By Joy Hampton
The Norman Transcript
NORMAN — Norman has been talking about high-density development for several months, but the talk Tuesday night at the Norman City Council was “no.”
This was in response to a request by the Elsey Brothers for a land-use amendment that would set the groundwork for high-density apartments. While some council members said they support high density and walkability, they all said until the city develops a policy, the land-use amendment would be premature.
The city is working on a policy following a series of high-density dialogues where city planners collected public input.
The request by the Elsey Brothers to build a high-density development was one of the factors driving the dialogues and the development of a policy for the city. Currently, density tops at around 26 units per acre, with slightly higher density allowed in Mixed Use Development projects.
The high-density policy would address request for much higher density at 100 units per acre and beyond.
“We’re architecture grads,” developer Chris Elsey said. “We drove around the perimeter of the university. We feel like there’s an opportunity here.”
Elsey said getting students where they can walk to the university creates a “really dynamic” community. A first project on Boyd Street across from the Mont to the east drew strong opposition from single-family residential neighborhoods nearby. The area under consideration is to the west of the railroad tracks on Boyd Street.
“The majority of the area is rental,” Elsey said.
“We would propose having an interior parking garage,” he said.
The proposal is for 250 bedrooms per acre and 75 feet or six stories in height, with five of those stories for living.
“If you want to do a design review board, we can make it look like anything you want. What we have to have is the volume,” Elsey said.
“We feel like this is the right place. We feel like people can walk to campus,” he said. “Is this the right place? If not, where? Our market, is the student population.”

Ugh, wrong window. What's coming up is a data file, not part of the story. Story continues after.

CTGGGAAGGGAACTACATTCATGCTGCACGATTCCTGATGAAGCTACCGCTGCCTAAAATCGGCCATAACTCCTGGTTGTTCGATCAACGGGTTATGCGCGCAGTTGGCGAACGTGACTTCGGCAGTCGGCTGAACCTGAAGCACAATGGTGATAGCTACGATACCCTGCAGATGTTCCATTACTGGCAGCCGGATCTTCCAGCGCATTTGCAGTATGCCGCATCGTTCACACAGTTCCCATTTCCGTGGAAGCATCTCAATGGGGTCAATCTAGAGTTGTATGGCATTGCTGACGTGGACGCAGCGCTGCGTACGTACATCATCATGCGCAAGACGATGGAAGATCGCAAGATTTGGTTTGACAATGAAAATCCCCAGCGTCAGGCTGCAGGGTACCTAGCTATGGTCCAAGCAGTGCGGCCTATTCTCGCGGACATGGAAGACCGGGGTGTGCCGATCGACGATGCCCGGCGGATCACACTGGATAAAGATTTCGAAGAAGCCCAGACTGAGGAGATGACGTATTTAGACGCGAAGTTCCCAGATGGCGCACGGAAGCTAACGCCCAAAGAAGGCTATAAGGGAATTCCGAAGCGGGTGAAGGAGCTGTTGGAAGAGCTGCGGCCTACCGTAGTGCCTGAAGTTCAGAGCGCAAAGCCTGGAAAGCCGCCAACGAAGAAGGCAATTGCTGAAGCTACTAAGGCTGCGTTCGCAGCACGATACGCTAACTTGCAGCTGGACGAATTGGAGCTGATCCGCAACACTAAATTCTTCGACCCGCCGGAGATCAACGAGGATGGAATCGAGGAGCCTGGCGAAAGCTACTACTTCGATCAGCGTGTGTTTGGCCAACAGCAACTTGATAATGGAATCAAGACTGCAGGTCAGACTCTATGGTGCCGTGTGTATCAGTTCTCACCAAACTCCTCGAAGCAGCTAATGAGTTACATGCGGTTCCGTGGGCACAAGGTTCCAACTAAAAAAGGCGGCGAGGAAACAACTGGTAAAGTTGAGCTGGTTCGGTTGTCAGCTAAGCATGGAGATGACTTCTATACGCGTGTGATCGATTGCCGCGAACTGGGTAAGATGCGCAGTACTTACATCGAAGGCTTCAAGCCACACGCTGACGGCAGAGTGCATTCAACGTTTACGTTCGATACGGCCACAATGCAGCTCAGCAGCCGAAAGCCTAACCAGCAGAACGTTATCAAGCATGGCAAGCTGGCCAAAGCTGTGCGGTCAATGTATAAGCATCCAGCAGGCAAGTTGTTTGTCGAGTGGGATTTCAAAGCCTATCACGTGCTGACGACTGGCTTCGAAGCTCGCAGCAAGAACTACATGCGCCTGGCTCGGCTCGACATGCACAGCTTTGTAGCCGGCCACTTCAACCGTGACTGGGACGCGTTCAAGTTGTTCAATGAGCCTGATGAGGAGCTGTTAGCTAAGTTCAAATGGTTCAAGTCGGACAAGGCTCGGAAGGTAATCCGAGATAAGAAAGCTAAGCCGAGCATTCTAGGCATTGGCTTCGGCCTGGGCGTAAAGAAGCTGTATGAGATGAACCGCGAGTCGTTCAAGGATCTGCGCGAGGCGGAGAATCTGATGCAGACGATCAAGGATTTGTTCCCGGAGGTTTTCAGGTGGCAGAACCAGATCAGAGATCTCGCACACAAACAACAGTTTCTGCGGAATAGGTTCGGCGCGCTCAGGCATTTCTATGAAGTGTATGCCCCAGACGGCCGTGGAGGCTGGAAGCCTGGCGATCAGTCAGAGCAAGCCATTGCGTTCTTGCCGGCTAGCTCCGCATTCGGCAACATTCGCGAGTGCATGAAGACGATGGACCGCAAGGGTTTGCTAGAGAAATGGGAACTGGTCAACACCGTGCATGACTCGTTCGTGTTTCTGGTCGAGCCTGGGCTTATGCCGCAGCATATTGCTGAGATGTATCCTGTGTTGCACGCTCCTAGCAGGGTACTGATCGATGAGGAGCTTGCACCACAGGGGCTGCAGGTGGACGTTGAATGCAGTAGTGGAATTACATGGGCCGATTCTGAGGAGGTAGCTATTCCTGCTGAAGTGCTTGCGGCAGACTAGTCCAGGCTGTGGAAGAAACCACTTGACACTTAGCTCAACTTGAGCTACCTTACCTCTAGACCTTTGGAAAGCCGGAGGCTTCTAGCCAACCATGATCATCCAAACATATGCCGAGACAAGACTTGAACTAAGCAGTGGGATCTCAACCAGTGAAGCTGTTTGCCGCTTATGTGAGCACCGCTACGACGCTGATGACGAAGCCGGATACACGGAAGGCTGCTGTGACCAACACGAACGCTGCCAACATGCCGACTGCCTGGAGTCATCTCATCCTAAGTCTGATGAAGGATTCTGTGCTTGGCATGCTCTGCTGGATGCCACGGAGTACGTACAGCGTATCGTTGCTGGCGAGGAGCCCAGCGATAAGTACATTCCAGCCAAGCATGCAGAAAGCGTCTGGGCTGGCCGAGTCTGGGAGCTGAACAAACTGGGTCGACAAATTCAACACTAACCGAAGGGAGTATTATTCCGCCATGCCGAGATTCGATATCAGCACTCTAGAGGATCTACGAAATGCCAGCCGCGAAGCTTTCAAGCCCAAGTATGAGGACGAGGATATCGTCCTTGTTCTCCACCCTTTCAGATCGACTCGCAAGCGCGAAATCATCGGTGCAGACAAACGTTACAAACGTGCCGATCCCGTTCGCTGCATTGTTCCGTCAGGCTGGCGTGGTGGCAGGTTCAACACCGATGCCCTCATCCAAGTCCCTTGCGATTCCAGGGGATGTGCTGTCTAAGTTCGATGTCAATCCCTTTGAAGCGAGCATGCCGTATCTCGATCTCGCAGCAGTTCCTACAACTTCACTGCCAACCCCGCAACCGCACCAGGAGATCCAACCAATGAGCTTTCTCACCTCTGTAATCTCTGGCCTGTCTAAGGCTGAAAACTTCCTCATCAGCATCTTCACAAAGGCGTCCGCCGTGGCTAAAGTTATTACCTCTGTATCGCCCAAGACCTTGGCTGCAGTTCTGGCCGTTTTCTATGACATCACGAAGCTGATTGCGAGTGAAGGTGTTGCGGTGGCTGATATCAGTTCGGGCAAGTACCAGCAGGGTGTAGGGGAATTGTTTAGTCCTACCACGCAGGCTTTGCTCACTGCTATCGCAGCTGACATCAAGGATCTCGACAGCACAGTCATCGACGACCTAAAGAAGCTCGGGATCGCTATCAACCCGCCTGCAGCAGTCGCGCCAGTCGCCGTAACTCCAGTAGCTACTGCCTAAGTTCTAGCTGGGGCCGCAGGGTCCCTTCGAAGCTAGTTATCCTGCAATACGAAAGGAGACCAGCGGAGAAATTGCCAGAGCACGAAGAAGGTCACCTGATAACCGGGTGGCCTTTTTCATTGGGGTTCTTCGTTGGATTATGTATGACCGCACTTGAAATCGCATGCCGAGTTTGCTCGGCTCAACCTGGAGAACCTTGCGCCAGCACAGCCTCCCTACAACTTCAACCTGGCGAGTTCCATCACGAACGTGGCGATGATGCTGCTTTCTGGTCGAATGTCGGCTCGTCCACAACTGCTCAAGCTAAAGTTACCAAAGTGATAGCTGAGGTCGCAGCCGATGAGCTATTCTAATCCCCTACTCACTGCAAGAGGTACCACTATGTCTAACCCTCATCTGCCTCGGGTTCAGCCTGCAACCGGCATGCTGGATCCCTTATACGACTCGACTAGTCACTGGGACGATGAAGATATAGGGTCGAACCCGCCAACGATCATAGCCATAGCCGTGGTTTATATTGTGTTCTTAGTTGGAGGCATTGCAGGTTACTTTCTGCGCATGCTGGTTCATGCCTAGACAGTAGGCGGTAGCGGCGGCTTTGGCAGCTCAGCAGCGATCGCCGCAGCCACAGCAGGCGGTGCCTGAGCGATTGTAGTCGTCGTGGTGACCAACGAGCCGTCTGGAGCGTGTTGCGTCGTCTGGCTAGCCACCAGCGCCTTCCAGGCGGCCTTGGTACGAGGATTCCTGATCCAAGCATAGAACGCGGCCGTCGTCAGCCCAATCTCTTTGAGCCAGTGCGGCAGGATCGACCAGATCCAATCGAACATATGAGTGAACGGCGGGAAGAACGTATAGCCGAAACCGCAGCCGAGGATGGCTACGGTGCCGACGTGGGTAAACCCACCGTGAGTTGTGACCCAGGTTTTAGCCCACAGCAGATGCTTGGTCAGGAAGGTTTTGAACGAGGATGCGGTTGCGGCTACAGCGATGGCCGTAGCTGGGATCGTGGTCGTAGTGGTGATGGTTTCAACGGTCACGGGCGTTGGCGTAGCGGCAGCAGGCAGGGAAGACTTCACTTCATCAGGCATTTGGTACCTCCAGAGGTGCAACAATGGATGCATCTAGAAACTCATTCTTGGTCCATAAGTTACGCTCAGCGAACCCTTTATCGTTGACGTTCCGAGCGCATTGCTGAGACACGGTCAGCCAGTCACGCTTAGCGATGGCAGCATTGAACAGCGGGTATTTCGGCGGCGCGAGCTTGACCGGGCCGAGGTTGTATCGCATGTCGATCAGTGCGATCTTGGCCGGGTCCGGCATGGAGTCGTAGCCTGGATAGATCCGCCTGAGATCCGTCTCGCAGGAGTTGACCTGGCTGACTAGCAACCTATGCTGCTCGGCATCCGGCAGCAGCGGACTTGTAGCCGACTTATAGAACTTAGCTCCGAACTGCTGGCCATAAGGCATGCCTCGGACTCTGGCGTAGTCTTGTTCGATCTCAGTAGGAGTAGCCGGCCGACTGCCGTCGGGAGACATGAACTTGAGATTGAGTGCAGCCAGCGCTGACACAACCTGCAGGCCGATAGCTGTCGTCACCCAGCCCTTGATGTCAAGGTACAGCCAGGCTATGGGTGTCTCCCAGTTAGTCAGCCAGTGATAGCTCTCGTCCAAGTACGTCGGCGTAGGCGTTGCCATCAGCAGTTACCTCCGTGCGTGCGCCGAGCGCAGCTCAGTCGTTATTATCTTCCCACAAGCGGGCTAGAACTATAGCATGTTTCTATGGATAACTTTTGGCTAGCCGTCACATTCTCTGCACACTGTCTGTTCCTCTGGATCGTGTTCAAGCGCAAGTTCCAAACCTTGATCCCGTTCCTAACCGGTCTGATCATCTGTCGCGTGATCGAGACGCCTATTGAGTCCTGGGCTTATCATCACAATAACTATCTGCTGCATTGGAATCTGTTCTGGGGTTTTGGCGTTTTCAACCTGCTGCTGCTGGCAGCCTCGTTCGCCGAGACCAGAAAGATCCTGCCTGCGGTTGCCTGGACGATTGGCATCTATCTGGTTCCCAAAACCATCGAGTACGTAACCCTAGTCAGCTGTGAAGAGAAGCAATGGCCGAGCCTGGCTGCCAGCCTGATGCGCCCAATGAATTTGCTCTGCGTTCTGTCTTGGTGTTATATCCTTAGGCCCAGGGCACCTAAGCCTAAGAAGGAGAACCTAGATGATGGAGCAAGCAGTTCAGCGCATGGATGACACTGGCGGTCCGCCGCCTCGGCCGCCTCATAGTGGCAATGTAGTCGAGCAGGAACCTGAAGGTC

The city council voted unanimously to deny the request.
In other city business, council member Dave Spaulding opposed some volunteer appointments by the mayor. Norman has a long tradition of not disparaging volunteers who serve on city boards and commissions.
The appointments are placed on the consent agenda and approved by consensus without discussion or debate over any individual’s character or qualification.
“I have been asked by members of this council to remove all of these appointments,” Mayor Cindy Rosenthal said of the appointments to the Human Rights Commission. “I have been asked to remove the only Native American member of this commission. I have been asked to remove the only Hispanic member of the human rights commission.”
Council members Roger Gallagher and Dave Spaulding had asked for removal of the Human Rights Commission nominees. Rosenthal removed all of the appointments proposed for the Human Rights Commission and the council approved the other appointments.
Spaulding also voted against a proclamation making the month of October National Bullying Awareness Month and was the sole “no” vote against granting special use of a bar for Opolis at 113 N. Crawford Ave. in downtown Norman.
In addition, Spaulding was the lone “no” vote on a resolution to approve and authorize an interest-free loan from Republic Bank to finance parking meters for the downtown parking lot on Gray Street between Crawford and Peters avenues.
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